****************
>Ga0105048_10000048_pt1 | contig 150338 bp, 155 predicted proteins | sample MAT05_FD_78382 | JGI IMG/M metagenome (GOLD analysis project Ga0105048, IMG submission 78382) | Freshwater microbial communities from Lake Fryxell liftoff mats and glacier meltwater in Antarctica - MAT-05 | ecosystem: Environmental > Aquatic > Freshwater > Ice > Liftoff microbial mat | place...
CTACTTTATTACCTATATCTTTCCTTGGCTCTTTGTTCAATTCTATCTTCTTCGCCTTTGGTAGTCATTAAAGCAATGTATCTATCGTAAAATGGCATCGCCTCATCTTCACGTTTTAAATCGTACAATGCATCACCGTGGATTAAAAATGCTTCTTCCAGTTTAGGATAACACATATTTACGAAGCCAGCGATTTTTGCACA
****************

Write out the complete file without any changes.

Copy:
>Ga0105048_10000048_pt1 | contig 150338 bp, 155 predicted proteins | sample MAT05_FD_78382 | JGI IMG/M metagenome (GOLD analysis project Ga0105048, IMG submission 78382) | Freshwater microbial communities from Lake Fryxell liftoff mats and glacier meltwater in Antarctica - MAT-05 | ecosystem: Environmental > Aquatic > Freshwater > Ice > Liftoff microbial mat | place...
CTACTTTATTACCTATATCTTTCCTTGGCTCTTTGTTCAATTCTATCTTCTTCGCCTTTGGTAGTCATTAAAGCAATGTATCTATCGTAAAATGGCATCGCCTCATCTTCACGTTTTAAATCGTACAATGCATCACCGTGGATTAAAAATGCTTCTTCCAGTTTAGGATAACACATATTTACGAAGCCAGCGATTTTTGCACA